Famous Brands That Are Closing Their Stores in 2019

While technology advances, it’s harder for retailers to maintain their stores open because people are turning to online shopping all the time. There’s fierce competition on the web, and often, some have found better deals. Therefore, even the most popular stores in America might be closing several locations this 2019 because the 2018 holiday was such a letdown. You might remember that Toys ‘R Us recently went out of business, and some of your other favorites could be closing soon. Let’s find out more!

KMART

Image credits: Mommyish.com

Image credits: Mommyish.com

This store was once linked to Wal-Mart and Target as the “big 3” companies in the U.S. Sadly, it has become harder to see it around the country. In 2018, they closed 150 locations, and they are expected to close 50 more in 2019. K-Mart is owned by Sears, which is also having a rough time as they already filed for bankruptcy. Therefore, the parent company clearly does not have the capital to invest in their store, and they have a huge opponent: Dollar Stores.

Image credits: twice.com

Image credits: twice.com

S.S. Kresge was the founder of the original store that would later be renamed K-Mart. He invested his hard-earned money into a five-and-dime store in Memphis, Tennessee after meeting Frank Winfield Woolworth, who was a traveling salesman. Kresge owned the first store with John McCrory, and they later opened a second location in Detroit. After two years, he gave his share of the Memphis location to McCrory and completely owned the Detroit one. Soon enough he formed the Kregs & Wilson Company with his brother-in-law, Charles J. Wilson.

PAYLESS

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Image credits: Mommyish.com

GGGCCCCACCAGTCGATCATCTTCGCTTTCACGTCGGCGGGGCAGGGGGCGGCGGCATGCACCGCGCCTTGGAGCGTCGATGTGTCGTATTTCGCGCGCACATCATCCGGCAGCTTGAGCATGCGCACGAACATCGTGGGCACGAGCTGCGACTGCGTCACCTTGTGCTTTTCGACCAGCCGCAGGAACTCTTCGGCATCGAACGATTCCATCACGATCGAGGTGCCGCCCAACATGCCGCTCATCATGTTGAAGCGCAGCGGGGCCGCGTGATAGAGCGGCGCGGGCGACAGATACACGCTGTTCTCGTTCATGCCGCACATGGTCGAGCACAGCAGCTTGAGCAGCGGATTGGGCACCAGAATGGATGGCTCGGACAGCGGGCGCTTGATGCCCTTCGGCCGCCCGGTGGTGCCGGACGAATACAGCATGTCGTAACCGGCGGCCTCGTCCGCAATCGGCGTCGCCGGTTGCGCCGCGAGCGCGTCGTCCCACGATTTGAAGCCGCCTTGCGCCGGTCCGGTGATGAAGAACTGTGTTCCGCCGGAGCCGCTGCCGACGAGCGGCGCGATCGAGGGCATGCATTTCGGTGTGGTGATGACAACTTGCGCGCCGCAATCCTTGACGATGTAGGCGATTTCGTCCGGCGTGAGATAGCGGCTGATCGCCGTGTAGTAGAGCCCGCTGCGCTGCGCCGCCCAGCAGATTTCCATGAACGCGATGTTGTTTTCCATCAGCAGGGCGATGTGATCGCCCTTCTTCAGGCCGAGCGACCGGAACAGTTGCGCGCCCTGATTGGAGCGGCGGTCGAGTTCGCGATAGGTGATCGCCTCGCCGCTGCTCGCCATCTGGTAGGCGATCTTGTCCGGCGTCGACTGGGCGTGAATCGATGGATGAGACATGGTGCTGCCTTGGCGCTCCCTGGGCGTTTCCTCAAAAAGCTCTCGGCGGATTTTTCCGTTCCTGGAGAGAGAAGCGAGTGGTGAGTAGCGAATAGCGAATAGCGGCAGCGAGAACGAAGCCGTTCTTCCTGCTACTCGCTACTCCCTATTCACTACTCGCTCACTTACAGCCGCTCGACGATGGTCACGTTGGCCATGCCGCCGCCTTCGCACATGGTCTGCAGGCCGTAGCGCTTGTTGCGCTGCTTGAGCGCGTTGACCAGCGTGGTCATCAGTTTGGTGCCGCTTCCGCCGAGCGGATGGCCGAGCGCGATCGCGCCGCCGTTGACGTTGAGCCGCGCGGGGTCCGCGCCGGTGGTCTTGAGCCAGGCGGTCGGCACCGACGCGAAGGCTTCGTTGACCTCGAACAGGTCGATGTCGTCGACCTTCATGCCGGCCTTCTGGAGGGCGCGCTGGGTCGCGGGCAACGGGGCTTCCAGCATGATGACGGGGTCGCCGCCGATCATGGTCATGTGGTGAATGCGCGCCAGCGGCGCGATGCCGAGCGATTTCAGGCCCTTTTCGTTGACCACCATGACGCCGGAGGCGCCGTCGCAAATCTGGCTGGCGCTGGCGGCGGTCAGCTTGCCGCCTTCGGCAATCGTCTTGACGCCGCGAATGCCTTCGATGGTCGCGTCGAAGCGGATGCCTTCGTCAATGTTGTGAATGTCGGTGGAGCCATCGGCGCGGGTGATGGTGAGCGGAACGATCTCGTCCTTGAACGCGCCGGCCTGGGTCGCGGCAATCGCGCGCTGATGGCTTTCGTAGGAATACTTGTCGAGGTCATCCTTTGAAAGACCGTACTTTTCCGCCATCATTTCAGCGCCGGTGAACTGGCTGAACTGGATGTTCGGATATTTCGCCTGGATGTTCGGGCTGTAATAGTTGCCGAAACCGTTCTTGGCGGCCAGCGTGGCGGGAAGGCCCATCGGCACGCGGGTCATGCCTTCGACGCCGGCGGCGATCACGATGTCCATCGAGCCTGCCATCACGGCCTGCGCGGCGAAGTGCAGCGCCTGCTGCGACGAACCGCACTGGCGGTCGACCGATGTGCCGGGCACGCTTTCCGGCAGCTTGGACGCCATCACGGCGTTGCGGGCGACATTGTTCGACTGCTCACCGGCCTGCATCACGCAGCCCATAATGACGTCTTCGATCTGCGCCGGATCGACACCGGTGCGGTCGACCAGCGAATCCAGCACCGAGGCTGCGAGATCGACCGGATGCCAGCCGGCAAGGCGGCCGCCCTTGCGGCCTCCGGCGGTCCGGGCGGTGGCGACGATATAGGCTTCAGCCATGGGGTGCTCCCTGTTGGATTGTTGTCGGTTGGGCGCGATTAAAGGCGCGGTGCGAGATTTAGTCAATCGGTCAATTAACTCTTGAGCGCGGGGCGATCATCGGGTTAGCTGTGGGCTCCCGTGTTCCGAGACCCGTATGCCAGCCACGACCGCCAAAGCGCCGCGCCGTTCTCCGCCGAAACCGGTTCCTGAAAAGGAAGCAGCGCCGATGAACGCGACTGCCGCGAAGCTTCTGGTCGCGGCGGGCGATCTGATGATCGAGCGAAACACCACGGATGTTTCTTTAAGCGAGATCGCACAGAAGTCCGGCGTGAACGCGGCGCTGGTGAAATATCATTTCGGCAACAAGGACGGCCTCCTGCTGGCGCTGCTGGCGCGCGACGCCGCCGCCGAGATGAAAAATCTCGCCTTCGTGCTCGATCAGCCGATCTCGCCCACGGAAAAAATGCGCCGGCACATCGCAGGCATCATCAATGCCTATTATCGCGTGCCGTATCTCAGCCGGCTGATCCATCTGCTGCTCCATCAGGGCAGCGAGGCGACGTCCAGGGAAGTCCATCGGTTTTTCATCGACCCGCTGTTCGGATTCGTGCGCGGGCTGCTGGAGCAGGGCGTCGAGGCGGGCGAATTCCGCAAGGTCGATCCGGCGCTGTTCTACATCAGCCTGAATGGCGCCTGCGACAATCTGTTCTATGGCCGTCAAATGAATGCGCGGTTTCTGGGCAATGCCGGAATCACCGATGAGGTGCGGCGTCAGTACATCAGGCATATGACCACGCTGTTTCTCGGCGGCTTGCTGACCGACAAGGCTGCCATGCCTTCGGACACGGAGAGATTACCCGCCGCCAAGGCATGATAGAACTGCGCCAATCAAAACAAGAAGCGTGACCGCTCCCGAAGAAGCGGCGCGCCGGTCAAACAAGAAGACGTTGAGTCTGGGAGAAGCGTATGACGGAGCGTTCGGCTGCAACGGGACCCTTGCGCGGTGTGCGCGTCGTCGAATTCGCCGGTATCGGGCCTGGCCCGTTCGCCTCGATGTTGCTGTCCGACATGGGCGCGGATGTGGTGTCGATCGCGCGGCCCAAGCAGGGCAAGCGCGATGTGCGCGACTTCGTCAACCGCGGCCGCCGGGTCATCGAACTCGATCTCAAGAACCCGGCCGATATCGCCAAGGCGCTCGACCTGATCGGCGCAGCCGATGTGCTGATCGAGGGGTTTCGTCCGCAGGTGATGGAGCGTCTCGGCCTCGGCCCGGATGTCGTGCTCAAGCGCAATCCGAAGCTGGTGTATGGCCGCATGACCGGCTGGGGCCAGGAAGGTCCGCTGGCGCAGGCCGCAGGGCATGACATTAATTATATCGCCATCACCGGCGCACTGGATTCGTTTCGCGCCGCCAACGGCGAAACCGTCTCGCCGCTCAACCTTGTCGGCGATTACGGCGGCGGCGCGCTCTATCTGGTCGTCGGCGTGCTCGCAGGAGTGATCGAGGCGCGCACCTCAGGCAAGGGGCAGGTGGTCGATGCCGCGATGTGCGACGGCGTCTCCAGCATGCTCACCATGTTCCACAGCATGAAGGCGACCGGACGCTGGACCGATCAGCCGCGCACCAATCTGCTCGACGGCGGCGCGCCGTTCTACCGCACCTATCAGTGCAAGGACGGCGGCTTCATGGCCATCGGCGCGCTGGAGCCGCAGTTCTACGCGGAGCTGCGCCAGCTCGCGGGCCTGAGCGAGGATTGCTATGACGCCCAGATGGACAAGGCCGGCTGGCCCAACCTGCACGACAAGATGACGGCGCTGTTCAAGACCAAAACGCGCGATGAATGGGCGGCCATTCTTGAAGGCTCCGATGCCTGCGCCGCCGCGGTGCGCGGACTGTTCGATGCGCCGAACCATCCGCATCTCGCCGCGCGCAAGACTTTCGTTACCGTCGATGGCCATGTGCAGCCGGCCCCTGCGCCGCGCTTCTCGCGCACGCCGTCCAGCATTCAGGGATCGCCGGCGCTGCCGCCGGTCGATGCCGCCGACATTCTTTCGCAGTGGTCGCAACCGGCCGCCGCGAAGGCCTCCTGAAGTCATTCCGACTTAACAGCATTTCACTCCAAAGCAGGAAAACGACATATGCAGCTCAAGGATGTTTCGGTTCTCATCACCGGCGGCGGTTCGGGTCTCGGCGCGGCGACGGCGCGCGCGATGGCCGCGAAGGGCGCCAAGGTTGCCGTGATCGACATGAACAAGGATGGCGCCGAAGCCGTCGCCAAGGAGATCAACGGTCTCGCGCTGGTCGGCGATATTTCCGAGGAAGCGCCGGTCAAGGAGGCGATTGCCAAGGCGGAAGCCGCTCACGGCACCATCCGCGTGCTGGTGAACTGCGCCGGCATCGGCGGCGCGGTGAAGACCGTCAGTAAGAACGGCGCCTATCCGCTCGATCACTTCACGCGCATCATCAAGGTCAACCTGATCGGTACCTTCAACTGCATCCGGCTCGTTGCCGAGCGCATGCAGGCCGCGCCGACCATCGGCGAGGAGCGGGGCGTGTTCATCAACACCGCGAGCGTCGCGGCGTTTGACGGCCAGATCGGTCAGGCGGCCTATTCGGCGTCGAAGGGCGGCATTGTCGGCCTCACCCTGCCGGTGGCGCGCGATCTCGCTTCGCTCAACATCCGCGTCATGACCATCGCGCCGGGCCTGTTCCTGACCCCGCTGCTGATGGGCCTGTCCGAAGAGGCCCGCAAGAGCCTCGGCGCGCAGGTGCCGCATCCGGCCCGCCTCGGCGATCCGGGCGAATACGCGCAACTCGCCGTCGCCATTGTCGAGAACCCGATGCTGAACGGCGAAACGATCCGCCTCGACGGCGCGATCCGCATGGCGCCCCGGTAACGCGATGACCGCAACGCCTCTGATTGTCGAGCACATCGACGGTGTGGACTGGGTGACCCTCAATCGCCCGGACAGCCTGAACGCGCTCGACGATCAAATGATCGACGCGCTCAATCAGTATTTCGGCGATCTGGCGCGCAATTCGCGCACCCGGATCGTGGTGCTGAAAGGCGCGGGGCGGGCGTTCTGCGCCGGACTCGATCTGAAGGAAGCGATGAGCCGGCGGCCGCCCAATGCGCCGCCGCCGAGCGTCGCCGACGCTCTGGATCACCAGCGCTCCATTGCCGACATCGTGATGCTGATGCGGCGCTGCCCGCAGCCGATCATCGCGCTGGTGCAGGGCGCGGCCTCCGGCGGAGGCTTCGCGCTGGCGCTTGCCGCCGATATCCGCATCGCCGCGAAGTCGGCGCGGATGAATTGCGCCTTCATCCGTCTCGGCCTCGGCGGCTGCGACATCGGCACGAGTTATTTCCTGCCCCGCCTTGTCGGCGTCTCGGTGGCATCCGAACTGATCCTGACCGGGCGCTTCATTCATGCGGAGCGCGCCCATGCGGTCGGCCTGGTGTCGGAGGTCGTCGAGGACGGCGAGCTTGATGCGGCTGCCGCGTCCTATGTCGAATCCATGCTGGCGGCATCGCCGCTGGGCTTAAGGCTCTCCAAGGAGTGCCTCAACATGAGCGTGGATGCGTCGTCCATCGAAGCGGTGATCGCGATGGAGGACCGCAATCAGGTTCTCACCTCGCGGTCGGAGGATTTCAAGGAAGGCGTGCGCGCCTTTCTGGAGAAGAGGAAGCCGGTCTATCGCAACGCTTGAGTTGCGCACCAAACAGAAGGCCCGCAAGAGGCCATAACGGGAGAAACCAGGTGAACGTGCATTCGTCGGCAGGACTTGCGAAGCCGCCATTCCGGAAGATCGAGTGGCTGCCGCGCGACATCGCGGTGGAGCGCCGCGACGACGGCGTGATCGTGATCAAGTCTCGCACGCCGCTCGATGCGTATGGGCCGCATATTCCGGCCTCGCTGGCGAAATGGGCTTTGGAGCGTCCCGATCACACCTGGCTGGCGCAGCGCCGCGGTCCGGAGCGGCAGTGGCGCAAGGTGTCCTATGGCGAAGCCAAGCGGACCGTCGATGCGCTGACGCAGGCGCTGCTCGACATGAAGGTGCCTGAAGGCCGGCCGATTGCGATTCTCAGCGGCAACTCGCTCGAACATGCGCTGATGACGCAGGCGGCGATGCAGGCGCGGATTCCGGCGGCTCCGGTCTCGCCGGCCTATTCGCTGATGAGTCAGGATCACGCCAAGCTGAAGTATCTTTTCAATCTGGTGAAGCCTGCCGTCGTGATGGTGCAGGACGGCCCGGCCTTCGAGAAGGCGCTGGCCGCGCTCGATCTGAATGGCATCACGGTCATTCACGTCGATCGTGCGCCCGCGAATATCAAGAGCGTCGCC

Unfortunately, last February, this store announced that they would be closing 2,000 locations in American. Some would be permanently closed in March 2019, and some remained opened while they sold their entire stock until May. Sadly, their online website will also disappear for American clients, but there’s a silver lining. The brand is not going to end completely. Some international establishments will still go on, at least for the moment.

Image credits: Wikipedia

Image credits: Wikipedia

The company is still trying to keep going. They filed for bankruptcy and closed some locations more than 10 years ago. They restructured a bunch of things, but clearly, it didn’t work out as they wanted. Payless goes back to the 60s when Volume Shoe bought the Hill Brothers Show Company in Kansas City, and they renamed all 25 original stores to “Payless”. In the 70s, Volume Shoe bought the other Hill Brother Shoe Store franchise that was located in St. Louis.

CHARLOTTE RUSSE

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Image credits: Mommyish.com

This store was famous among young teens because you could get cheap and pretty heels as well as crop tops. Unfortunately, they decided to close all locations this year. Many young ladies have taken their first jobs here, and they are terminating their 500 establishments after liquidating the merchandise. According to Grit Daily, "The closing of Charlotte Russe means the loss of nearly 8,700 jobs, and only 1,400 of those were part-time." That’s the worst part of any company going out of business.

Image credits: chainstoreage.com

Image credits: chainstoreage.com

Charlotte Russe was created in 1975 by Daniel Lawrence and his 2 siblings who worked in their family’s clothing store in New York. The brothers made Lawrence Merchandising Corp. in California, and they built the first Charlotte Russe place in San Diego. Over the course of the 70s and 80s, they opened many other shops. In 1996, their company was bought by an investment firm called SKM, who expanded the brand nationwide.

HENRI BENDEL

Image credits: Mommyish.com

Image credits: Mommyish.com